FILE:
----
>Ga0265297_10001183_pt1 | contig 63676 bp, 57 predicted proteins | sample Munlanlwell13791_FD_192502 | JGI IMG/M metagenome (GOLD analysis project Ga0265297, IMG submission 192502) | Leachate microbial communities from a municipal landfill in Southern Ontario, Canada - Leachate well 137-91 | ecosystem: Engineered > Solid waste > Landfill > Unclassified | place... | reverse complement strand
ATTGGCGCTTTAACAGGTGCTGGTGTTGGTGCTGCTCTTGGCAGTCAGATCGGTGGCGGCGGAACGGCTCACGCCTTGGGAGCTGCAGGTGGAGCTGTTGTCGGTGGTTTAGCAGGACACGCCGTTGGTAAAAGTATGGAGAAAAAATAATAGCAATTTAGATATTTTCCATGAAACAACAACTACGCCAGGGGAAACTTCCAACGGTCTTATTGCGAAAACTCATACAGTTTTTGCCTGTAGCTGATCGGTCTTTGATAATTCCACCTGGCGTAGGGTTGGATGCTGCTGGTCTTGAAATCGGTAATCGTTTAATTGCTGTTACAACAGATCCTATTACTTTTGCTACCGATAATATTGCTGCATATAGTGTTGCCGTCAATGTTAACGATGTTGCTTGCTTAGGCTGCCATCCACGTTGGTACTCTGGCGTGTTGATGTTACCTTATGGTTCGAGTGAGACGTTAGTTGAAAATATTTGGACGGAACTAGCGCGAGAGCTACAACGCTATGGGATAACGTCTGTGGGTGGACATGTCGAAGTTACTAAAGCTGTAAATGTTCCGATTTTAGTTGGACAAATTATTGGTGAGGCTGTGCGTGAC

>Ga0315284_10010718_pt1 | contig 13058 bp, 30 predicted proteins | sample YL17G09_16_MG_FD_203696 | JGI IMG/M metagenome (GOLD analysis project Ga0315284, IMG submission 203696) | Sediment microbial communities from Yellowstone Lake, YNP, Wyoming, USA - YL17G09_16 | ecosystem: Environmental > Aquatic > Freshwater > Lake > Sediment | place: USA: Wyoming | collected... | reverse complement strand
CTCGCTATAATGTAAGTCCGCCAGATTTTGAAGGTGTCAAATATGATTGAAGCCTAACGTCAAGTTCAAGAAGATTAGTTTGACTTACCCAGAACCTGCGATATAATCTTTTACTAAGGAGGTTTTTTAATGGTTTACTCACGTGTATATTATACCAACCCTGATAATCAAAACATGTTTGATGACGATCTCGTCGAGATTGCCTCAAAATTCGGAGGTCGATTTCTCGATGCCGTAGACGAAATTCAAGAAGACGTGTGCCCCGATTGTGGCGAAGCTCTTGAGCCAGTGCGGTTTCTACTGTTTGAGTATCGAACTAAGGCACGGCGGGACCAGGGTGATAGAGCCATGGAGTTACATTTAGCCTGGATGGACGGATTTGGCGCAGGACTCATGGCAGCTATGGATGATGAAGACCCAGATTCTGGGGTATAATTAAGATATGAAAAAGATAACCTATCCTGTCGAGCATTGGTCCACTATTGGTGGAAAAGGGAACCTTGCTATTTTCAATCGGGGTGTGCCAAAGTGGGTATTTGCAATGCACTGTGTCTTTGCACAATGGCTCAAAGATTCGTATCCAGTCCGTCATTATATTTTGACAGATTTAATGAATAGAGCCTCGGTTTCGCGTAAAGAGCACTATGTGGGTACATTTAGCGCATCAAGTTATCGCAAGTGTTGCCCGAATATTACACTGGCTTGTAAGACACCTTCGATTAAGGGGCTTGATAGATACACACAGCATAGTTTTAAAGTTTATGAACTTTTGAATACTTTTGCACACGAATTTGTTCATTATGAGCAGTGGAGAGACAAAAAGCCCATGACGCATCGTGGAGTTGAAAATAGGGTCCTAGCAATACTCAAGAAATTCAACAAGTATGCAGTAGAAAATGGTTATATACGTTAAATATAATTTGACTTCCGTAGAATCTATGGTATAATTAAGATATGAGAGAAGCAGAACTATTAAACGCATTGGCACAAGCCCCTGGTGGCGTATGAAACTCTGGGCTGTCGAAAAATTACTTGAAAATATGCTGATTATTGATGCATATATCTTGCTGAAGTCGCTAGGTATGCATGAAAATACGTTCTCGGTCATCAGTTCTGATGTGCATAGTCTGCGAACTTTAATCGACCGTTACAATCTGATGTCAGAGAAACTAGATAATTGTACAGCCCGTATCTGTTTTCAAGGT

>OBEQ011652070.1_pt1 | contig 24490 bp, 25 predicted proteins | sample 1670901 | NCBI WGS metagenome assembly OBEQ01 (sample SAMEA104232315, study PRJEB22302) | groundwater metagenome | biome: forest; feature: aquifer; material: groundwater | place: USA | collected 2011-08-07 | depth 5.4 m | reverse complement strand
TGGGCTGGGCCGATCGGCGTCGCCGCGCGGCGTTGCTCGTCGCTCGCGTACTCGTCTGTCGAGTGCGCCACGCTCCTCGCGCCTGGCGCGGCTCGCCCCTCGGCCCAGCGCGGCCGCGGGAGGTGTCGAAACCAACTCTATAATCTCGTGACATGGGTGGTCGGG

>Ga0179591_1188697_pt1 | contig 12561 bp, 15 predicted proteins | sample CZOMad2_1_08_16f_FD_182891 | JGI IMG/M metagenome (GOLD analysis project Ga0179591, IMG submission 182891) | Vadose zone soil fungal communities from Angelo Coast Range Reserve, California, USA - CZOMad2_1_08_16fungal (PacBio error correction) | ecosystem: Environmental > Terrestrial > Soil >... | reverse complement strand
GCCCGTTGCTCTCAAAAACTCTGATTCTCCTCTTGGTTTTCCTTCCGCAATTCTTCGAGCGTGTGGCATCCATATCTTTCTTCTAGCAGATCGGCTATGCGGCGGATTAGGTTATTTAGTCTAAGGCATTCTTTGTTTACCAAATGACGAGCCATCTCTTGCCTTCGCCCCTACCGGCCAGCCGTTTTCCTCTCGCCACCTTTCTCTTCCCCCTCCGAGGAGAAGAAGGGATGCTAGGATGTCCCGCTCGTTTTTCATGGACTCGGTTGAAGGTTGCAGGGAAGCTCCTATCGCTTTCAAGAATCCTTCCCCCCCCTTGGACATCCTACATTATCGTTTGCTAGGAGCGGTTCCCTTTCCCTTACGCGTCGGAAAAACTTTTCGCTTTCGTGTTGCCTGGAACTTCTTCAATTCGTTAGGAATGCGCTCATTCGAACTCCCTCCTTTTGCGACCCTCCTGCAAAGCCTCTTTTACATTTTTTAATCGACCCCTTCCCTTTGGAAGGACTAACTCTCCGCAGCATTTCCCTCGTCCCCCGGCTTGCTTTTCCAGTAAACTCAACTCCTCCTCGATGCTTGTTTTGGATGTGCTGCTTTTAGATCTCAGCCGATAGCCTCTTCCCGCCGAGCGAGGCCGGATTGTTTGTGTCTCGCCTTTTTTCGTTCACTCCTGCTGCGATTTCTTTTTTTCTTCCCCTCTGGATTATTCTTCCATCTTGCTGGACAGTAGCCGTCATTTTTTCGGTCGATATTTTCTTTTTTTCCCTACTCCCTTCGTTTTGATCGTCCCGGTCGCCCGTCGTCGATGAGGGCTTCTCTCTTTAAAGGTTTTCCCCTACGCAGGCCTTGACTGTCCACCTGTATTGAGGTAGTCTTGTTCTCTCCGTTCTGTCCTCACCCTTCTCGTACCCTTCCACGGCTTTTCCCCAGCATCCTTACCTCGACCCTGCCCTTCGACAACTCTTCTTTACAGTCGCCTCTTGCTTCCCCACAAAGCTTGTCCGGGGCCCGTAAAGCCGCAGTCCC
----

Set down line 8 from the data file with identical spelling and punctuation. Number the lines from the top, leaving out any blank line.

GCCCGTTGCTCTCAAAAACTCTGATTCTCCTCTTGGTTTTCCTTCCGCAATTCTTCGAGCGTGTGGCATCCATATCTTTCTTCTAGCAGATCGGCTATGCGGCGGATTAGGTTATTTAGTCTAAGGCATTCTTTGTTTACCAAATGACGAGCCATCTCTTGCCTTCGCCCCTACCGGCCAGCCGTTTTCCTCTCGCCACCTTTCTCTTCCCCCTCCGAGGAGAAGAAGGGATGCTAGGATGTCCCGCTCGTTTTTCATGGACTCGGTTGAAGGTTGCAGGGAAGCTCCTATCGCTTTCAAGAATCCTTCCCCCCCCTTGGACATCCTACATTATCGTTTGCTAGGAGCGGTTCCCTTTCCCTTACGCGTCGGAAAAACTTTTCGCTTTCGTGTTGCCTGGAACTTCTTCAATTCGTTAGGAATGCGCTCATTCGAACTCCCTCCTTTTGCGACCCTCCTGCAAAGCCTCTTTTACATTTTTTAATCGACCCCTTCCCTTTGGAAGGACTAACTCTCCGCAGCATTTCCCTCGTCCCCCGGCTTGCTTTTCCAGTAAACTCAACTCCTCCTCGATGCTTGTTTTGGATGTGCTGCTTTTAGATCTCAGCCGATAGCCTCTTCCCGCCGAGCGAGGCCGGATTGTTTGTGTCTCGCCTTTTTTCGTTCACTCCTGCTGCGATTTCTTTTTTTCTTCCCCTCTGGATTATTCTTCCATCTTGCTGGACAGTAGCCGTCATTTTTTCGGTCGATATTTTCTTTTTTTCCCTACTCCCTTCGTTTTGATCGTCCCGGTCGCCCGTCGTCGATGAGGGCTTCTCTCTTTAAAGGTTTTCCCCTACGCAGGCCTTGACTGTCCACCTGTATTGAGGTAGTCTTGTTCTCTCCGTTCTGTCCTCACCCTTCTCGTACCCTTCCACGGCTTTTCCCCAGCATCCTTACCTCGACCCTGCCCTTCGACAACTCTTCTTTACAGTCGCCTCTTGCTTCCCCACAAAGCTTGTCCGGGGCCCGTAAAGCCGCAGTCCC